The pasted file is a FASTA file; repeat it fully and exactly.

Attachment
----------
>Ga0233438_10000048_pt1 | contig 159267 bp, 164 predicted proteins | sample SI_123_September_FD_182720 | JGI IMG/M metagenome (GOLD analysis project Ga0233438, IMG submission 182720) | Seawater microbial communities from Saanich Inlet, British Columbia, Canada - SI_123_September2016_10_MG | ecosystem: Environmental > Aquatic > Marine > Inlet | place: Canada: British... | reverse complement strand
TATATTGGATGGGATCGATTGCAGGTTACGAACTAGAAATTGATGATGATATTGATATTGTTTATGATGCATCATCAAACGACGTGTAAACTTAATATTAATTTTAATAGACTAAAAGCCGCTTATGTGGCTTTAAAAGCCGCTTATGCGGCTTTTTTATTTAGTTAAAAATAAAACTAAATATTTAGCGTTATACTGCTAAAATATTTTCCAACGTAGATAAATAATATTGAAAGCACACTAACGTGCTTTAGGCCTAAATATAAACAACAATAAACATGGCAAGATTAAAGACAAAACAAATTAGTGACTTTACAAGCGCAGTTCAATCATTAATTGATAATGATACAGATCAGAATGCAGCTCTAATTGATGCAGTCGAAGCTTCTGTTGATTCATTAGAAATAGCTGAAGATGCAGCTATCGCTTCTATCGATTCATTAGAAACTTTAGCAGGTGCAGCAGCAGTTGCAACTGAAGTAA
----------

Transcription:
>Ga0233438_10000048_pt1 | contig 159267 bp, 164 predicted proteins | sample SI_123_September_FD_182720 | JGI IMG/M metagenome (GOLD analysis project Ga0233438, IMG submission 182720) | Seawater microbial communities from Saanich Inlet, British Columbia, Canada - SI_123_September2016_10_MG | ecosystem: Environmental > Aquatic > Marine > Inlet | place: Canada: British... | reverse complement strand
TATATTGGATGGGATCGATTGCAGGTTACGAACTAGAAATTGATGATGATATTGATATTGTTTATGATGCATCATCAAACGACGTGTAAACTTAATATTAATTTTAATAGACTAAAAGCCGCTTATGTGGCTTTAAAAGCCGCTTATGCGGCTTTTTTATTTAGTTAAAAATAAAACTAAATATTTAGCGTTATACTGCTAAAATATTTTCCAACGTAGATAAATAATATTGAAAGCACACTAACGTGCTTTAGGCCTAAATATAAACAACAATAAACATGGCAAGATTAAAGACAAAACAAATTAGTGACTTTACAAGCGCAGTTCAATCATTAATTGATAATGATACAGATCAGAATGCAGCTCTAATTGATGCAGTCGAAGCTTCTGTTGATTCATTAGAAATAGCTGAAGATGCAGCTATCGCTTCTATCGATTCATTAGAAACTTTAGCAGGTGCAGCAGCAGTTGCAACTGAAGTAA